4 Therefore we have been buried with him through baptism into death, in order that just as Christ was raised from the dead through the glory of the Father, so we too may live a new life. 5 For if we have become united with him in the likeness of his death, we will certainly also be united in the likeness of his resurrection. 6 We know that our old man was crucified with him so that the body of sin would no longer dominate us, so that we would no longer be enslaved to sin. 7 (For someone who has died has been freed from sin.) 8 Now if we died with Christ, we believe that we will also live with him. 9 We know that since Christ has been raised from the dead, he is never going to die again; death no longer has mastery over him. 10 For the death he died, he died to sin once for all, but the life he lives, he lives to God.
Berakhot 60aBabylonian Talmud
The Sages taught: One who enters a Roman bathhouse, where a fire burns beneath the pool of water used for bathing, and where there is the risk of collapse, says: May it be Your will, O Lord my God, that you save me from this and similar matters, and do not let ruin or iniquity befall me, and if ruin or iniquity does befall me, let my death be atonement for all of my transgressions. Abaye said: One should not say: If ruin befalls me, so as not to open his mouth to Satan and provoke him. As Rabbi Shimon ben Lakish said and as it was taught in a baraita in the name of Rabbi Yosei: One should never open his mouth to Satan by raising, at his own initiative, the possibility of mishap or death.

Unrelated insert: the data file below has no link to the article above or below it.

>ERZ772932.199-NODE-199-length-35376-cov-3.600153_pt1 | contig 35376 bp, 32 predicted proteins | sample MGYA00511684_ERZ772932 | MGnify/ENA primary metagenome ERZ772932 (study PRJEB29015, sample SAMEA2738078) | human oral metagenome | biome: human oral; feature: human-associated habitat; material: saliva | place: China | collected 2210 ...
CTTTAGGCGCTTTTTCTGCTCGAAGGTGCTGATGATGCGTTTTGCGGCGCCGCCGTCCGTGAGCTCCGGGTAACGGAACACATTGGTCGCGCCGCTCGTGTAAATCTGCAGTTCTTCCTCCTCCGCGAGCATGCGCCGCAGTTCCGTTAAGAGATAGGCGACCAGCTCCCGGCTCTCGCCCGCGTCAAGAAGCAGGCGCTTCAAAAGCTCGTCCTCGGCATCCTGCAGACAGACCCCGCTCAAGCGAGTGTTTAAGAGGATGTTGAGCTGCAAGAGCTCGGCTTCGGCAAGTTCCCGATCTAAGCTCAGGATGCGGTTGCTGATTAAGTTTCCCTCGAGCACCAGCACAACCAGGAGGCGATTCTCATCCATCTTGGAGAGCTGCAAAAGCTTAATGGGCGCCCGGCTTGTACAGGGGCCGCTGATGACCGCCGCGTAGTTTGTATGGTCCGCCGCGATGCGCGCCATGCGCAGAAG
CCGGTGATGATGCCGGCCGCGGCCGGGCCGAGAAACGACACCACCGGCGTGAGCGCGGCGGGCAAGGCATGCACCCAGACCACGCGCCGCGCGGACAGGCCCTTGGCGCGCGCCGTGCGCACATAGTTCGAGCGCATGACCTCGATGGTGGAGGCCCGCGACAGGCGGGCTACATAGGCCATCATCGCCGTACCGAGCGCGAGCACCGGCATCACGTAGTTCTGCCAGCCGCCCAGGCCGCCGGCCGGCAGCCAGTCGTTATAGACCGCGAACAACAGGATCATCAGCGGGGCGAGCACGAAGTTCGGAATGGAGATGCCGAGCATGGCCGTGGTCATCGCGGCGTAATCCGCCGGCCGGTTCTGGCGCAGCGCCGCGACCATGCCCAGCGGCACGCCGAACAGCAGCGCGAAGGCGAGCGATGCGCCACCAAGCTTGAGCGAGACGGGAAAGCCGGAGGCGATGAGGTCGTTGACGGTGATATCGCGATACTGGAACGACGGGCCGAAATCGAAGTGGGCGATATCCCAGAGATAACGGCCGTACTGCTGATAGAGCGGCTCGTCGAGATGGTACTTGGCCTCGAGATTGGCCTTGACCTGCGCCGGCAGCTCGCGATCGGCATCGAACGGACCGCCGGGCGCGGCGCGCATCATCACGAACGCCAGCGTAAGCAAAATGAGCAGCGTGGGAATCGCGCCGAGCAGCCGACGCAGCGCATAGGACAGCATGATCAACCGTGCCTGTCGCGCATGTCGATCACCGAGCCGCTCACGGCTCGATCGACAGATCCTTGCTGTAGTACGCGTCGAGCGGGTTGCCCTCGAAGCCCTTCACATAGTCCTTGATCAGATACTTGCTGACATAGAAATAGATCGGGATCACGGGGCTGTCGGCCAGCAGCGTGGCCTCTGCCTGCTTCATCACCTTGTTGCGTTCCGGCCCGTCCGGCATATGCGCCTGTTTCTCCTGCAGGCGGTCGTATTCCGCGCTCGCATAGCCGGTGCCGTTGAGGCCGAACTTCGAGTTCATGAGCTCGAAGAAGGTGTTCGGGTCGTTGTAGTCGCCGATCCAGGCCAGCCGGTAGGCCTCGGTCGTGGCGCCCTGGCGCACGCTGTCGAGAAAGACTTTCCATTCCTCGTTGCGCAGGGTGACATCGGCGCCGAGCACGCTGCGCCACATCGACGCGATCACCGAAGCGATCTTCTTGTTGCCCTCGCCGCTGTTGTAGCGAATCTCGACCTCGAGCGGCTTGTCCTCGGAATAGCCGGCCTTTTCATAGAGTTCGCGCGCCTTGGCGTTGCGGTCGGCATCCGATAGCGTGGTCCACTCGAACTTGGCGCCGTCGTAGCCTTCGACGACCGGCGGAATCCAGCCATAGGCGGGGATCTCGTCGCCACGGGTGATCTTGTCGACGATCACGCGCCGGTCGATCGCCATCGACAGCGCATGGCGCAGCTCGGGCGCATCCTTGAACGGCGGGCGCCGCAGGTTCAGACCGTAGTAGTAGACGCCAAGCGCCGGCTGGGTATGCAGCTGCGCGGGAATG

Notes and References
"... Literally, 'For the one having died has been justified [or "declared innocent"] from the sin.' The deathbed confession in the Siddur includes the words, 'May my death be an atonement for all the sins, iniquities and transgressions of which I have been guilty against you', following the pattern of a prayer in the Talmud (Berakhot 60a) and the Mishna (Sanhedrin 6:2). Yoma 86a also speaks of death as 'finishing' the punishment for sin and quotes Isaiah 22:14, 'Surely this iniquity shall not be atoned for [Hebrew khupar, "covered"] until you die.' [Paul] here is drawing on the Jewish tradition that says an individual's own death atones for his sin. He applies it by affirming that our union with the Messiah and with his death (verses 3-6) means that we have effectively died: in union with the Messiah's death we died, and that atones for our sin ..."
Stern, David H. Jewish New Testament Commentary (p. 373) Jewish New Testament Publications, 1994